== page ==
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Study Shows Omega-3 Fatty Acids Help Children with ADD

You probably have heard about the health benefits of Omega-3 fatty acids, including their beneficial effects on the rate of heart disease, high cholesterol levels, dementia and arthritis. But now it looks like Omega-3’s may also help to prevent attention deficit in children. Let’s see what's been uncovered in this exciting discovery . . .

A new study from France and Israel’s Enzymotec showed that omega-3 fatty acids could improve attention scores for children.

Omega 3 fats have long been known to have beneficial effects on the rate of heart disease, high cholesterol levels, dementia and arthritis.  But because omega-3 fatty acids have been recognized in helping to increase attention, the fatty acids have also now been linked to helping or preventing attention deficit in children or adults.

Children who added a supplement of omega-3 fatty acids in the form of phospholipids had changes in their fatty acid profile and also increased their Test of Variables Attention (TOVA) scores.  These children that were part of the randomized double-blind clinical trial were those who had low attention performance.

According to the American Journal of Clinical Nutrition, "To the best of our knowledge, the randomized controlled trial presented herein is the first short-term intervention study with omega-3 long chain polyunsaturated fatty acids (LC-PUFAs) to show a correlation between these biochemical and cognitive function outcomes.”

Children were also given supplements of omega-3 acids in the triacylglycerol form.  Interestingly, this form produced different fatty acid profiles in the children than those who took the phospholipids form.  When the children were compared by their TOVA scores, those with the triacylglycerol form had significantly lower scores than those who took the phospholipids form.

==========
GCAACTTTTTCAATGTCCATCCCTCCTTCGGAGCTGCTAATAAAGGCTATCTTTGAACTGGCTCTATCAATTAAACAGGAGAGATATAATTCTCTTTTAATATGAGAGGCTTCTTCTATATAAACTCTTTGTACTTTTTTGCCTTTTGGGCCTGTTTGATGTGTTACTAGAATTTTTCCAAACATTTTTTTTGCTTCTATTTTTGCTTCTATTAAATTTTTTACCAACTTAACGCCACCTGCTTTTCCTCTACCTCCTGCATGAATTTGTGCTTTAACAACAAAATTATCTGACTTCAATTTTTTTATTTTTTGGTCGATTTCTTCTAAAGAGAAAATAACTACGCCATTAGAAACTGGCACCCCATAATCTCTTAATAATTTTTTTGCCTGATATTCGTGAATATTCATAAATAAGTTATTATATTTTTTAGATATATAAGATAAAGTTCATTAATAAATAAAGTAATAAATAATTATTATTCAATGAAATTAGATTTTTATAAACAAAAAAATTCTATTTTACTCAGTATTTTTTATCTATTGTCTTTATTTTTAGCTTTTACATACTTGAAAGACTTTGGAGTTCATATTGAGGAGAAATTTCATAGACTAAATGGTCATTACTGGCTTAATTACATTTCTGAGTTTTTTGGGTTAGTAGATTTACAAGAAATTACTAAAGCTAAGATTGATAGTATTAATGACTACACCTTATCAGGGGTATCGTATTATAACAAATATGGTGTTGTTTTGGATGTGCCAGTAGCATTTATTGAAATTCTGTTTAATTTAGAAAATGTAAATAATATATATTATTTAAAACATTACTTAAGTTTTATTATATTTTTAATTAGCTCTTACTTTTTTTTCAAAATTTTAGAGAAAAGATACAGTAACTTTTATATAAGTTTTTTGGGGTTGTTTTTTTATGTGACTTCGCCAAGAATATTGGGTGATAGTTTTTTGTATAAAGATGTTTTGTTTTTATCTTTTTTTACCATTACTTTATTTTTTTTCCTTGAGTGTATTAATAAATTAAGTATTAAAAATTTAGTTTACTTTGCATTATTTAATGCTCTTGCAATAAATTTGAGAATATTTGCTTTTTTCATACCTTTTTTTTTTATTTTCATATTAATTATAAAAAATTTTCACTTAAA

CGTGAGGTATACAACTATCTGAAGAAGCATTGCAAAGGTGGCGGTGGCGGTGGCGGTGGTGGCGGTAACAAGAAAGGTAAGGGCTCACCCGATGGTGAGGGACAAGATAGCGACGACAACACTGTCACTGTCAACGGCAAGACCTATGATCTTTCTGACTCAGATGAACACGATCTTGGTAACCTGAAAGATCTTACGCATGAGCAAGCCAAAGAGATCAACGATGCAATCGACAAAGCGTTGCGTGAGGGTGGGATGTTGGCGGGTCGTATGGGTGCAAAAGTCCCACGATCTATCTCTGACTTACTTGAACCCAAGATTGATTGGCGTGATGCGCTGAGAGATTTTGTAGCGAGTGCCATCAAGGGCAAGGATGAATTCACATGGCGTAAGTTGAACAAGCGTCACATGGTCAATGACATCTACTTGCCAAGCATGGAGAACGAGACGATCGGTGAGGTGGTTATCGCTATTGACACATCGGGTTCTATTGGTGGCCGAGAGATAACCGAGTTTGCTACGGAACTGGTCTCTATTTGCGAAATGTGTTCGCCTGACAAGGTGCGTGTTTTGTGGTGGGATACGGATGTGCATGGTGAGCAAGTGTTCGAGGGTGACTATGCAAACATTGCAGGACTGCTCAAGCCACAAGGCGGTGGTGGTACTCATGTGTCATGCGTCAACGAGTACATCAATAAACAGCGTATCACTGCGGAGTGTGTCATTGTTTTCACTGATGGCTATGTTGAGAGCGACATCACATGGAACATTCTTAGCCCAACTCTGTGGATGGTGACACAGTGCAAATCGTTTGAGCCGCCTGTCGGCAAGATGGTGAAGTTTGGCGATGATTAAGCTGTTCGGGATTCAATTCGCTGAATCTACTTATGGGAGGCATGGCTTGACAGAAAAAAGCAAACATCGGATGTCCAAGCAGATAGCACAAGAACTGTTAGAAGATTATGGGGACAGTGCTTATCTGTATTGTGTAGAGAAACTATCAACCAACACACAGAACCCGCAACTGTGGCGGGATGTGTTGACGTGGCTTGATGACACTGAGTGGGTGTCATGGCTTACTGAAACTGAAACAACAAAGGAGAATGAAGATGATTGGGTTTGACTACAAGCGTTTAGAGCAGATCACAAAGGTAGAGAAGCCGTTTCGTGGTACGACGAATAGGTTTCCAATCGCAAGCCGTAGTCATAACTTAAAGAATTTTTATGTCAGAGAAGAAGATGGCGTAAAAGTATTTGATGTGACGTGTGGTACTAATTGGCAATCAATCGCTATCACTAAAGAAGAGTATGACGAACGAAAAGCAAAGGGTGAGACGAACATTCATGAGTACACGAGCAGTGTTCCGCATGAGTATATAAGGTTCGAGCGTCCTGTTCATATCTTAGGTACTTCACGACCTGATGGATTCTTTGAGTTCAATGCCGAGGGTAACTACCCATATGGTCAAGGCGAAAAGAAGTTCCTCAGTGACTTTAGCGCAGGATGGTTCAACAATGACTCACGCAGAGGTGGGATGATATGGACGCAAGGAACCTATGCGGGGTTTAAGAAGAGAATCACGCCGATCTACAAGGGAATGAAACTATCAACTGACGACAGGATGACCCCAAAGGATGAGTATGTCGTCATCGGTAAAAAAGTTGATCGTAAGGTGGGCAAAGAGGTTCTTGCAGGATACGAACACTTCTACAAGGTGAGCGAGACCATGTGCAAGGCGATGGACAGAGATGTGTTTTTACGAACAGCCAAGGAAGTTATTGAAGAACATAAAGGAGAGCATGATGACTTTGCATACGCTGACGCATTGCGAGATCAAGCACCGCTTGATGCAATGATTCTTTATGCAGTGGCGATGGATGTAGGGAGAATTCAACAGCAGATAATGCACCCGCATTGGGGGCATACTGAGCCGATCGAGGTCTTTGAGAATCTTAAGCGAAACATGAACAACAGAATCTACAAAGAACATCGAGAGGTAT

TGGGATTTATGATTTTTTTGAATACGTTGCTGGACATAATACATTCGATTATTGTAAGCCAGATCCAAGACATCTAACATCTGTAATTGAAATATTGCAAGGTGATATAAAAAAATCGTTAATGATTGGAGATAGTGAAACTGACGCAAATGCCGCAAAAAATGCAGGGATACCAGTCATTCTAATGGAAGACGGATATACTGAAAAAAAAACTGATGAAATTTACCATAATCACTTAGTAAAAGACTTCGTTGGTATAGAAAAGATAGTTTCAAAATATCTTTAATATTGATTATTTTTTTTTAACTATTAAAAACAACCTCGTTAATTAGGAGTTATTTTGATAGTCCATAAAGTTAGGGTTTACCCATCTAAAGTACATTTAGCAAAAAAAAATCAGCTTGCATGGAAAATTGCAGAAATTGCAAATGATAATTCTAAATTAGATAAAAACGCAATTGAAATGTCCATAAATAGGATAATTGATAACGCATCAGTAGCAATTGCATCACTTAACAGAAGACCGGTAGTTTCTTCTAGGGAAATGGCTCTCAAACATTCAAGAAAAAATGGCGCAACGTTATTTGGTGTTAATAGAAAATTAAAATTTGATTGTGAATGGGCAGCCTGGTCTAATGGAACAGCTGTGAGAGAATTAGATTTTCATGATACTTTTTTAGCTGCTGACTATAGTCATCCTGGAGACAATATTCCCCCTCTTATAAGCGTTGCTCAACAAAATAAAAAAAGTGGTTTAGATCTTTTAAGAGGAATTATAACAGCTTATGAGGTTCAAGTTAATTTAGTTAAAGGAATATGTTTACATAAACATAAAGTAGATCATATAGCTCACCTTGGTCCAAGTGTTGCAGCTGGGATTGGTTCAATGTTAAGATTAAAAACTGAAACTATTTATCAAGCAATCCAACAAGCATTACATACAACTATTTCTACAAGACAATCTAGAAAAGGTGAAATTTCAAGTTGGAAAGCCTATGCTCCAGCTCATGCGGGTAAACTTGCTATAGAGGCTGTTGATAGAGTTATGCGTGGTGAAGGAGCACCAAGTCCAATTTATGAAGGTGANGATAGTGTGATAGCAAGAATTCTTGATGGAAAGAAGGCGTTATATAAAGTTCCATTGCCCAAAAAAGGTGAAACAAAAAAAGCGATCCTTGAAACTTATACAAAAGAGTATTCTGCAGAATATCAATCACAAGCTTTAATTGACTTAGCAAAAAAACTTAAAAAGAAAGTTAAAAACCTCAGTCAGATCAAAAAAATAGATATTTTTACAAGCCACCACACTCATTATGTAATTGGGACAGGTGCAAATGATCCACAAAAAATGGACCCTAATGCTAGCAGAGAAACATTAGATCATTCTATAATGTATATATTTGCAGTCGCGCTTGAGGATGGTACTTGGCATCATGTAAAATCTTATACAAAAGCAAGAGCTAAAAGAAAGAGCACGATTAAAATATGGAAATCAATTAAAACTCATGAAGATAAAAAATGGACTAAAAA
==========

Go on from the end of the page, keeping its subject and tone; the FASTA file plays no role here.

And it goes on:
Because of studies like the new randomized, double blind, placebo-controlled trial that was supported by Enzymotec, companies such as the UK’s Food Standards Agency (FSA) will likely take another look at the connection between omega-3 fatty acids and improved attention.

The Study
According to the recent report, the study randomly assigned 60 children between the ages of 8 and 13 to take daily supplements of 250 mg per day of eicosapentaenoic acid (EPA) and docosahexaenoic acid (DHA) esterified to phospholipids omega-3 (300 mg/d phosphatidylserine, Enzymotec) or as triacylglycerol (fish oil, Ocean Nutrition), or placebo for three months.

“Increases in levels of EPA, docosapentaenoic acid (DPA), and DHA were observed in the phospolipid part of the blood, increases of 1.5-2.2 fold, 1.2-fold, and 1.3-fold respectively, in both fish oil and phosphatidylserine groups.”

“In red blood cells (erythrocytes) only supplementation with the phospholipids omega-3 produced significant 30 percent reductions in levels of very-long-chain saturated fatty acids. This was accompanied by 1.2- and 2.2-fold increases in linoleic acid and DPA, respectively,” according to the researchers.

As far as the study goes with the children, both groups that were supplemented with omega-3 had increased TOVA scores.  The breakdown included an amazing 94 percent in the PL-omega-3 group and 37 percent in the fish oil group.

The third group, which consisted of children who took only a placebo, had no changes in their TOVA scores.

"Our findings suggest that providing preparations with a high EPA/DHA ratio could affect visual sustained attention performance, even at subgram amounts, in pediatric populations," wrote Jacques Bodennec, lead researcher in the study, and his colleagues.

"A better understanding of the physiology of omega-3 LC-PUFAs and the role of their carriers throughout the metabolic process in children with omega-3 LC-PUFA deficiency could place the results of the current investigation in clearer context.

"In the meantime, these observations could assist in planning future trials of the role of omega-3 LC-PUFA carriers in psychiatric as well as in healthy pediatric populations," they concluded.

How can children get omega-3 fatty acids in their daily diet?

If you can get your children to include fish in their diets, that would be an excellent source of omega-3 fatty acids, especially fish such as salmon, herring, mackerel, anchovies, sardines and tuna.  You can also include walnuts. 

If your child is not a fish or walnut eater, there are supplements available.  This is an excellent way to get the benefits of fish oil, without the taste.

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